'Gobsmacked': 600 firefighters battle winter bushfires in NSW

Australia bushfire

Australia bushfire

Blazes on the NSW south coast at Mount Kingiman and North Nowra, which threatened homes on Wednesday, have been downgraded amid cooler and calmer conditions but hundreds of firefighters remain on scene. Although the Clarence Valley fire at Bristol Arms Road is burning close to some properties, they are not now under threat.

Almost 80 fires continue to burn along the Great Dividing Range from the Queensland border to Victoria, with 32 still uncontained.

The RFS was expecting weather conditions across Sydney and the southern parts of the state to be cooler and less windy on Thursday, with temperatures to reach a high of 21 degrees in the city and 19 in Wollongong.

Efforts were focussed instead on fires burning on the state's north coast.

The NSW Rural Fire Service has completed the first stage of property assessments following the fire, which has burnt through more than 3,300 hectares and is still out of control.

A 300-hectare fire burns out of control at Bemboka.

The NSW Rural Fire Service on Wednesday issued an emergency warning first for a fire near Ulladulla and another further north, in North Nowra, with some residents being told it is "too late to leave".

No homes have been destroyed in any of the fires.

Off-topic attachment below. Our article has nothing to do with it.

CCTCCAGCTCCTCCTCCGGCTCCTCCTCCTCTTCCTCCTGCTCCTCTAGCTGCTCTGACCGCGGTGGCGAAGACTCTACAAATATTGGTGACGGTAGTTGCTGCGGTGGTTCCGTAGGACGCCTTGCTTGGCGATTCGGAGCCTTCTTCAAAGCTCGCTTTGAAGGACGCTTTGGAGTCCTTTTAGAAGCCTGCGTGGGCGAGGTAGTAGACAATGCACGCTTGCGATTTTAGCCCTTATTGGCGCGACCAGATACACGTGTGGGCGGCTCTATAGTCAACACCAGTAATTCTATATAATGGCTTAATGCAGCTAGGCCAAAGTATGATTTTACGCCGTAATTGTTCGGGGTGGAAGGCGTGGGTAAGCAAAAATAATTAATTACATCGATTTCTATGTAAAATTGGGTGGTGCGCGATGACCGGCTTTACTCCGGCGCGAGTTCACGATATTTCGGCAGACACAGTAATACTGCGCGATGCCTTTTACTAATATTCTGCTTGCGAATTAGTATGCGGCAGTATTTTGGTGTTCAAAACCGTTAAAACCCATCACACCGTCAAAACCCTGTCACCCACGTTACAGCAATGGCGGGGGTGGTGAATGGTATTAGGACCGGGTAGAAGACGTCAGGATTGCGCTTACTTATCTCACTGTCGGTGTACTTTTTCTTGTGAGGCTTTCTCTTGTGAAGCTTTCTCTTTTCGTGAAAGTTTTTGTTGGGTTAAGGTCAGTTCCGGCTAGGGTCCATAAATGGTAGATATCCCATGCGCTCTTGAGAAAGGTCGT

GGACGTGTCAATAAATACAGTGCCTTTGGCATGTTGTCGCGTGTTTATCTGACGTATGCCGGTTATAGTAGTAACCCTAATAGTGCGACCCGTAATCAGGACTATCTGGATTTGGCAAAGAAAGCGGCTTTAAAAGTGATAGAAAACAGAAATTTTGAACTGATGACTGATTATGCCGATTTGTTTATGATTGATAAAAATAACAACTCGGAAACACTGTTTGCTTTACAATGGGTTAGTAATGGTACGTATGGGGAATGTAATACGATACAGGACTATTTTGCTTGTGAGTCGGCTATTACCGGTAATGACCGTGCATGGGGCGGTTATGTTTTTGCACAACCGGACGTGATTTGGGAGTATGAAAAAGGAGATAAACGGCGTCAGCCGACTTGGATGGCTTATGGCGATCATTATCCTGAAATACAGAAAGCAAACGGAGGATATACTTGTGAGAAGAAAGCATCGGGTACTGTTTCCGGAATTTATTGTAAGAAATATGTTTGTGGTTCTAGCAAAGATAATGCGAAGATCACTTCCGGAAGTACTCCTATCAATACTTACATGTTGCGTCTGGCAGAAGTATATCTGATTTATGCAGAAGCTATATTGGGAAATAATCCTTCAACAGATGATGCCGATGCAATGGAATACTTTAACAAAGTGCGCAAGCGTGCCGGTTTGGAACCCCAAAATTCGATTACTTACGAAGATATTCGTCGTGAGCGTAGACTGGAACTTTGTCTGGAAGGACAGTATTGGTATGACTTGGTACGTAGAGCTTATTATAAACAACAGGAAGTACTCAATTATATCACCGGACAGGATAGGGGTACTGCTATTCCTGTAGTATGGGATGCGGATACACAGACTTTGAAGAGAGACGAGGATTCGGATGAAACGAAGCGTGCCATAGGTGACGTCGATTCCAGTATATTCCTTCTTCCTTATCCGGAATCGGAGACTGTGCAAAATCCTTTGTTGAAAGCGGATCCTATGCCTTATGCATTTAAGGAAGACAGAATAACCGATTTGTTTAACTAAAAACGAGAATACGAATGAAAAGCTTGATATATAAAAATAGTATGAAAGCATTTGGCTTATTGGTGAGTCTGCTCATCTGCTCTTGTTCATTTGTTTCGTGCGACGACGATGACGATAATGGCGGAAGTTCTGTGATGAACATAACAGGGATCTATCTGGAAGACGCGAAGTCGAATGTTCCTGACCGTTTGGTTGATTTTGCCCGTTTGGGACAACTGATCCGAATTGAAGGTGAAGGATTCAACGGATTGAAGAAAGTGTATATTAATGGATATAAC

Earlier, dozens of fire trucks lined streets as people covered their faces at Bomaderry, near Nowra, as they tried to avoid breathing the plumes of smoke that were rising above homes.

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"We're seeing something which is unusual in the extreme", he said.

Environmental change academic David Bowman said global warming meant the northern and southern hemisphere fire seasons were overlapping, which was stretching global firefighting resources.

Firefighters have worked overnight on 79 bushfires across NSW, with 32 burning uncontained.

Two other fires - in Budawang National Park near Ulladulla and Nowra - also contributed to a hectic day for crews.

Proactive fire prevention had suffered a lack of government funding, the La Trobe University researcher said.

RFS Inspector Ben Shepherd said the fire is now under watch and act, and property owners near the area need to follow the advice of firefighters and enact their bushfire survival plan.

"We should see winds easing in the evening but we've still got a few hours to go yet".

Mr Rogers said the drought was making a huge difference for firefighters.

Ms Curran said the ground near Milton is "dry as, it's crunchy underfoot". "It's only been three months since the last fire we had in Holsworthy in April".

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